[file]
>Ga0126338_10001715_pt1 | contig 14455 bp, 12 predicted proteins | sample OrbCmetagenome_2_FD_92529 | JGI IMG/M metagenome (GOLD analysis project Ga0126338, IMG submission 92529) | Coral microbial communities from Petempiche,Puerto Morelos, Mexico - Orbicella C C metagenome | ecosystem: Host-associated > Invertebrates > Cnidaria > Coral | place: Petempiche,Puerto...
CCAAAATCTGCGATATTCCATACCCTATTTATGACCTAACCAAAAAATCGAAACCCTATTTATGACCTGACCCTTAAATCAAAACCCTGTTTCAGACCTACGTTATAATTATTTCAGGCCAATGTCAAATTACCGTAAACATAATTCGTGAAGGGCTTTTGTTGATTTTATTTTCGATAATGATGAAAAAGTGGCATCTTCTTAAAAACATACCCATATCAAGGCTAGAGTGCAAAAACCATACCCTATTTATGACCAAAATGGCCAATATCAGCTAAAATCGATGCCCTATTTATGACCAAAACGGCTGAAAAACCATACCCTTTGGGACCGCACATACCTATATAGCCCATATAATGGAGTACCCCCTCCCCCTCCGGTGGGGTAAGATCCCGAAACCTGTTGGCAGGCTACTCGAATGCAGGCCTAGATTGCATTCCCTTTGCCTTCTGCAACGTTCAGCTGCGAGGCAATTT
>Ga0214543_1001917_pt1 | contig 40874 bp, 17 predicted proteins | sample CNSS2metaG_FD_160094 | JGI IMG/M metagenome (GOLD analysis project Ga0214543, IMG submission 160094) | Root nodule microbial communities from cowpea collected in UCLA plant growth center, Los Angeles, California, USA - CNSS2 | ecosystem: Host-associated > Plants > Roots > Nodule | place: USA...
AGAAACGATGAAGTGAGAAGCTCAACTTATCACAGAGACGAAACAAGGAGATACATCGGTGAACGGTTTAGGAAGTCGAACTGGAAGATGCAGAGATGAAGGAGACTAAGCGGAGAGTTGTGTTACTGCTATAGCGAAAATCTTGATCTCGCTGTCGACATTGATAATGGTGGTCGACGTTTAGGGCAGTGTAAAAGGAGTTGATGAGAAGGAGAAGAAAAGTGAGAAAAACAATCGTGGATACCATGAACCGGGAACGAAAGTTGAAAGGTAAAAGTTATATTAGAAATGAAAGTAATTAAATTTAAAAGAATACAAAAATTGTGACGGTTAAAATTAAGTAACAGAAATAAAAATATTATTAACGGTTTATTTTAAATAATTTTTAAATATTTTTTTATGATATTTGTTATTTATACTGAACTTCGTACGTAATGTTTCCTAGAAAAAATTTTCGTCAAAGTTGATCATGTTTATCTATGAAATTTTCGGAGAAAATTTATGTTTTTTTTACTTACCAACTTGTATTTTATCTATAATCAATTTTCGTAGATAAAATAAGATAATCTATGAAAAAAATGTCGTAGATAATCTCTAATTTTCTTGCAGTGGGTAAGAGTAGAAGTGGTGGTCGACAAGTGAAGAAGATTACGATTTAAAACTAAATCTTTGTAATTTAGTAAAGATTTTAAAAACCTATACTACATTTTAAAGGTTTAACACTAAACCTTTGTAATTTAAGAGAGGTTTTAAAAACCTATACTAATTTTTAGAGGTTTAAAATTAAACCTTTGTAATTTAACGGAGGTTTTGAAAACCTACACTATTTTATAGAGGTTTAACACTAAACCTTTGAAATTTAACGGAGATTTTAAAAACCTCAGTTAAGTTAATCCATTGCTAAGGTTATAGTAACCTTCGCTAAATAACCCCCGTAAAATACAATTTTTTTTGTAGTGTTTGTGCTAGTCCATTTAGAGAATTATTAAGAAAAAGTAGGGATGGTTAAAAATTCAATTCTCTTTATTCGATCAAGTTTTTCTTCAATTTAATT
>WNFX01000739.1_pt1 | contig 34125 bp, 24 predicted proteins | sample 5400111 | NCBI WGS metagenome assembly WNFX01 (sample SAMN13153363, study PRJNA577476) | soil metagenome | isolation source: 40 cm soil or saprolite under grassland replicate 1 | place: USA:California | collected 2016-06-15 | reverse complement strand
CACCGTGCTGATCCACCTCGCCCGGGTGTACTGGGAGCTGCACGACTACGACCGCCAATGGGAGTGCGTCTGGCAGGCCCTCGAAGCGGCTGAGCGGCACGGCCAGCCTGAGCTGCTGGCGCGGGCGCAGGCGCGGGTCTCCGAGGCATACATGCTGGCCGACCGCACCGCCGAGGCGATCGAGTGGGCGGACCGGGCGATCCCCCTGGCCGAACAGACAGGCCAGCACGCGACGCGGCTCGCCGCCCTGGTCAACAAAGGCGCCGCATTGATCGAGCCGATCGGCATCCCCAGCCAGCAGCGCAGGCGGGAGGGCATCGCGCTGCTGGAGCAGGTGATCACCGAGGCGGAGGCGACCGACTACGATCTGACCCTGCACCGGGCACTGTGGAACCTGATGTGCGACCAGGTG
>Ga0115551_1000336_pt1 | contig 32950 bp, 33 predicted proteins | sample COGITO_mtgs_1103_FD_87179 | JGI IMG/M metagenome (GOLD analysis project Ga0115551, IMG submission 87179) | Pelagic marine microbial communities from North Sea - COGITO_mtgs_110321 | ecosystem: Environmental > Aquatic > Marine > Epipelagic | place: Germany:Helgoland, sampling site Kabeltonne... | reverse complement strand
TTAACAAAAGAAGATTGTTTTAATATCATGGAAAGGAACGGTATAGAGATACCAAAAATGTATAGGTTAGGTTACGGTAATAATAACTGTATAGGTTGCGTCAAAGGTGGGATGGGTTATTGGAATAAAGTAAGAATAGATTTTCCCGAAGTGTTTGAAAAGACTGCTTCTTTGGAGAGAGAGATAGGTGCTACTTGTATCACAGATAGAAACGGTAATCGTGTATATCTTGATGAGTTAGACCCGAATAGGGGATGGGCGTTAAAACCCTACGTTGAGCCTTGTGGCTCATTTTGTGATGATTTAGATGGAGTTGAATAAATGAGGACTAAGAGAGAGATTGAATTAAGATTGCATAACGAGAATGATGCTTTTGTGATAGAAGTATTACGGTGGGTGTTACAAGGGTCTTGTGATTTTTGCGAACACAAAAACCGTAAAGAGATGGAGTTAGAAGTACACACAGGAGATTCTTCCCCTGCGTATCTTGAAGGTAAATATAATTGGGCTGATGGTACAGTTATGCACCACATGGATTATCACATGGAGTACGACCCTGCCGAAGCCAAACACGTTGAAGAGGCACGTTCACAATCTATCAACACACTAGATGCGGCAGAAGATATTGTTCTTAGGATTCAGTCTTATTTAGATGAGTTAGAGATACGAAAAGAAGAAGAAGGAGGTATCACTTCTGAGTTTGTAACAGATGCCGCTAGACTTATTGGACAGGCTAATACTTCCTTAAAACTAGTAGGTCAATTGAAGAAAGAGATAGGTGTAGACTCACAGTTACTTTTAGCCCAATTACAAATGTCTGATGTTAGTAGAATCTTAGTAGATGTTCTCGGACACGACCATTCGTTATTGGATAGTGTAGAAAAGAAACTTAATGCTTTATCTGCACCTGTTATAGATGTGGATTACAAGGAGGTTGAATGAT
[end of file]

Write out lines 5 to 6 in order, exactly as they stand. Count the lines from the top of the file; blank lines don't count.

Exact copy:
>WNFX01000739.1_pt1 | contig 34125 bp, 24 predicted proteins | sample 5400111 | NCBI WGS metagenome assembly WNFX01 (sample SAMN13153363, study PRJNA577476) | soil metagenome | isolation source: 40 cm soil or saprolite under grassland replicate 1 | place: USA:California | collected 2016-06-15 | reverse complement strand
CACCGTGCTGATCCACCTCGCCCGGGTGTACTGGGAGCTGCACGACTACGACCGCCAATGGGAGTGCGTCTGGCAGGCCCTCGAAGCGGCTGAGCGGCACGGCCAGCCTGAGCTGCTGGCGCGGGCGCAGGCGCGGGTCTCCGAGGCATACATGCTGGCCGACCGCACCGCCGAGGCGATCGAGTGGGCGGACCGGGCGATCCCCCTGGCCGAACAGACAGGCCAGCACGCGACGCGGCTCGCCGCCCTGGTCAACAAAGGCGCCGCATTGATCGAGCCGATCGGCATCCCCAGCCAGCAGCGCAGGCGGGAGGGCATCGCGCTGCTGGAGCAGGTGATCACCGAGGCGGAGGCGACCGACTACGATCTGACCCTGCACCGGGCACTGTGGAACCTGATGTGCGACCAGGTG